Maximalist interior design comes in many guises, be it in swaths of bold color, vibrant layers of pattern, or from sumptuous, varied textures and materials. In Curbed’s weekly original home tours series, House Calls, you’ll see it all.
In celebration of summer’s last hurrah across the Northern Hemisphere, we’re sharing some of our favorite interiors that get the style right.
Adam Singer’s Hollywood hills bachelor pad has it all—a good view, a grand pool, a and a wraparound deck. Inside, designer Caitlin Murray of Black Lacquer Design created a midcentury-inspired vibe reminiscent of Palm Springs. Maximalist touches abound, whether it’s the kitchen’s striking green-black-and-white color palette, the dark penny tile and contrast grout in the master bath, or the vibrant banquette and dining table.
The rambling ranch house of John and Linda Meyers—the creative couple behind Wary Meyers, a soap and candle company—is the ultimate live-work space. Not every couple with a six-year-old child would look at a home with wall-to-wall white carpet, a hair salon, and an aesthetic ranging from midcentury modern to grandma’s-house-circa-1980 and think, “It’s perfect.”
But the Meyerses did. The furniture and accessory assemblage they’d been gathering was—like the house itself—eclectic and spanned a number of decades. The addition of colorful hardware throughout their home—and the installation of a vintage American Standard orange sink in the kitchen—gave the place shots of color, along with a modern sensibility. The splashes of Crayola color in the living space has directly influenced the couple’s work. And looking at the primary-hued graphic art, vibrant hardware, and stacks of bright 1970s era dishes, the relationship is hard to miss.
When a noted interior designer (Lee is the founder of Lee Kleinhelter Interior Design and the home store Pieces) and a prolific builder (Kevin is the owner of K2 Custom Homes & Renovations) set out to build a house, it wasn’t as smooth a process as you might expect. “Let’s be real: We fired each other a few times,” says Lee.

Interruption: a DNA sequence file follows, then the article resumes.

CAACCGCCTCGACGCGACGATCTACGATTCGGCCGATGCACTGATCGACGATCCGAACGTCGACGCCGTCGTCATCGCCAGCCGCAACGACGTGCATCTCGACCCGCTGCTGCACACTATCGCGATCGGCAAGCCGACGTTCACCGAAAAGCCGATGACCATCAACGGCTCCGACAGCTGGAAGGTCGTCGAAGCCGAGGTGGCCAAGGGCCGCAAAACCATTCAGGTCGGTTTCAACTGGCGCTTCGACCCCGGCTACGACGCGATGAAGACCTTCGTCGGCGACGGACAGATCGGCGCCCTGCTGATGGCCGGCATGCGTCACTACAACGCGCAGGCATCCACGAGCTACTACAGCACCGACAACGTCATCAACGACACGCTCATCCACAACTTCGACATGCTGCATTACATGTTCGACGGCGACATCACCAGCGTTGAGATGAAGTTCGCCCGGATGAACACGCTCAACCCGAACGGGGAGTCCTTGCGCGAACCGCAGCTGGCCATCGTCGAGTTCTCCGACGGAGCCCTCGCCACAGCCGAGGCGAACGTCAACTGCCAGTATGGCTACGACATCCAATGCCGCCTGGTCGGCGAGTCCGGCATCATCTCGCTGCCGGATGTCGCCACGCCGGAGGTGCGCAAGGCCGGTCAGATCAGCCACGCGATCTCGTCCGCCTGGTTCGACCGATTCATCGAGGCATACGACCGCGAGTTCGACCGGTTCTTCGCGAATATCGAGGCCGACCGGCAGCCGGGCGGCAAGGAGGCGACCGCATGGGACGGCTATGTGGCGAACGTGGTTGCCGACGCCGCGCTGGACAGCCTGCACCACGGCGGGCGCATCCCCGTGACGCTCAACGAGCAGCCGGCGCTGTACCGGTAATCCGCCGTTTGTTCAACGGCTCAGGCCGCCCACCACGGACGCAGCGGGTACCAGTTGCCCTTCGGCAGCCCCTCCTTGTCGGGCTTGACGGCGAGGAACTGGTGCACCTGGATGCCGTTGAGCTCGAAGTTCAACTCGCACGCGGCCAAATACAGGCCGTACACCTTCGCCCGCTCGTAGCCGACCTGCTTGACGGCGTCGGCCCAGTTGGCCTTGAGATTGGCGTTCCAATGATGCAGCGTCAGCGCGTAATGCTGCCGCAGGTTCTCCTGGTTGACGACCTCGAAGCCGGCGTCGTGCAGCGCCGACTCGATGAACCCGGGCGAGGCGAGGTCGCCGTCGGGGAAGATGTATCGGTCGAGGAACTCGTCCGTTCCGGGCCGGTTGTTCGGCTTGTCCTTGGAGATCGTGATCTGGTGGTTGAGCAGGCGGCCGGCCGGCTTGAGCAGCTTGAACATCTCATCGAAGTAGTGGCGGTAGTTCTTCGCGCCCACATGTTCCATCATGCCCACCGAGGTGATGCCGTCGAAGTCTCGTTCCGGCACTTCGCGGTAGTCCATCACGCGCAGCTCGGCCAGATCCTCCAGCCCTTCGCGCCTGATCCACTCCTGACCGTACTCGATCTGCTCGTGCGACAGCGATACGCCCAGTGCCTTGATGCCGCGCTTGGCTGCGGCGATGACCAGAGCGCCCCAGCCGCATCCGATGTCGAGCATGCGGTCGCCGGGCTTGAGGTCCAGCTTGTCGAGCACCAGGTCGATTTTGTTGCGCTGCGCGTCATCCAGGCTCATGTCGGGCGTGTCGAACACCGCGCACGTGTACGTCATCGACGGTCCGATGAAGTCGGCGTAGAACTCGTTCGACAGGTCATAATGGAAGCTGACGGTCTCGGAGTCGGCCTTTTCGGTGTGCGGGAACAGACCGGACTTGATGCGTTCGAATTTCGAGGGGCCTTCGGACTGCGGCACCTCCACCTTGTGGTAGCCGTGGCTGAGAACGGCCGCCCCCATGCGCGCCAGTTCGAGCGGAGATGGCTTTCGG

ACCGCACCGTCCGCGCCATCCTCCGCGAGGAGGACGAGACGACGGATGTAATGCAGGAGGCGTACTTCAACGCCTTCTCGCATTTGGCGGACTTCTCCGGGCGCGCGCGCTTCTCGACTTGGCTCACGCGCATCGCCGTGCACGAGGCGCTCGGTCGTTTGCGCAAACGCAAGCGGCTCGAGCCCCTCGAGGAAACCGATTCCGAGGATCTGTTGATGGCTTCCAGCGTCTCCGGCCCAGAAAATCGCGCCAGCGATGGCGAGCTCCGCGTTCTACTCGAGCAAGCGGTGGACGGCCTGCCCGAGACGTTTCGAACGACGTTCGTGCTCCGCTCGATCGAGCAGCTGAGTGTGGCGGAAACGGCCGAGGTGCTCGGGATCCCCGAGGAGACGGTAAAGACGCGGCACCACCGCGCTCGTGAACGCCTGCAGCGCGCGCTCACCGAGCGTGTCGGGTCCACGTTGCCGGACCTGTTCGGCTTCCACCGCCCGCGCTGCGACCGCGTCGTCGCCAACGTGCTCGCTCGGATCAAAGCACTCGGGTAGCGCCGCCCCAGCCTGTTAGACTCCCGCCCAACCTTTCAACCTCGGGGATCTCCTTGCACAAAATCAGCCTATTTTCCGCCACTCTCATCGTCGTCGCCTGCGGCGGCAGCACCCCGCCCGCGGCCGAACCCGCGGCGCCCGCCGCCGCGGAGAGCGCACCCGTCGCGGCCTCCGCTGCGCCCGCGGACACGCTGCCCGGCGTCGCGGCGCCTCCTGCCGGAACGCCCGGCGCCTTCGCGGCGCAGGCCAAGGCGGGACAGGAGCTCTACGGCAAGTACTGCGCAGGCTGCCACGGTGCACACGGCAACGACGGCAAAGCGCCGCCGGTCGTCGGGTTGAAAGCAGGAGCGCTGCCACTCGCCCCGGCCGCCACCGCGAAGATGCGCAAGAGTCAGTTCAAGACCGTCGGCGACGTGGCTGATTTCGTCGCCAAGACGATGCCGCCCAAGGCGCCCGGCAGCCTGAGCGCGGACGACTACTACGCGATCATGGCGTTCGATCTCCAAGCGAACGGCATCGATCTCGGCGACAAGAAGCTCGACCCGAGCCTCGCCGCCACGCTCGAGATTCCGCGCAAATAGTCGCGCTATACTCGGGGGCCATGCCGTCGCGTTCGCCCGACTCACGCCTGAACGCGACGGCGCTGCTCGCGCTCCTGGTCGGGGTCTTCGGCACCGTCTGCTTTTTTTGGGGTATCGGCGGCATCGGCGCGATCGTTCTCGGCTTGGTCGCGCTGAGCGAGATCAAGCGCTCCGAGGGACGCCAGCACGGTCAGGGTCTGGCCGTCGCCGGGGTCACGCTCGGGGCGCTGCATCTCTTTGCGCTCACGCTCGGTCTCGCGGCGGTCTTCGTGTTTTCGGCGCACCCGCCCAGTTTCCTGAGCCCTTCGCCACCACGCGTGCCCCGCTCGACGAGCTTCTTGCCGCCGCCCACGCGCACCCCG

But after finding common ground, and working with architect Yong Pak of Pak Heydt & Associates, the couple created a home whose stucco exterior features a dramatic roofline with a Dutch-Caribbean flair and whose interior embraces a dramatic black-and-white color scheme. The house is chock full of bold design statements, from the brass hood above the stove to patterned cabinetry, wow-factor lighting, and an all-yellow guest bedroom.
In 2015, after nine years in New York City, stationery designer Jesse Levison and her partner Alex Trendelman sought a change of scenery and moved from New York to Los Angeles. “We were ready to nest a little bit,” says Levison. Their hunt for a home didn’t last long—they ended up in a spunky 1920s Spanish Revival bungalow in a sleepy enclave of Glendale.
Behind a serene exterior lies a raucously colorful—and fun—interior. Clocking in at some 1,200 square feet, the bungalow’s walls are covered in art and its rooms filled with plants, ceramics, and the couple’s large collection of objects—“knick knacks from our travels, flea markets, gifts to one another,” Levison explains—on shelves built and installed by the former tenant.
The three-story Greenpoint building remodeled by Serge Drouin, a French architect with Renzo Piano Building Workshop and grandson of famed French industrial designer Jean Prouvé, is a study in color, light, and space-saving tricks. Pops of color abound in the remade 1901 building, whether it’s in the lime-green front door, the bright-yellow storage unit in the master bedroom, or the red legs of Prouvé chairs scattered about.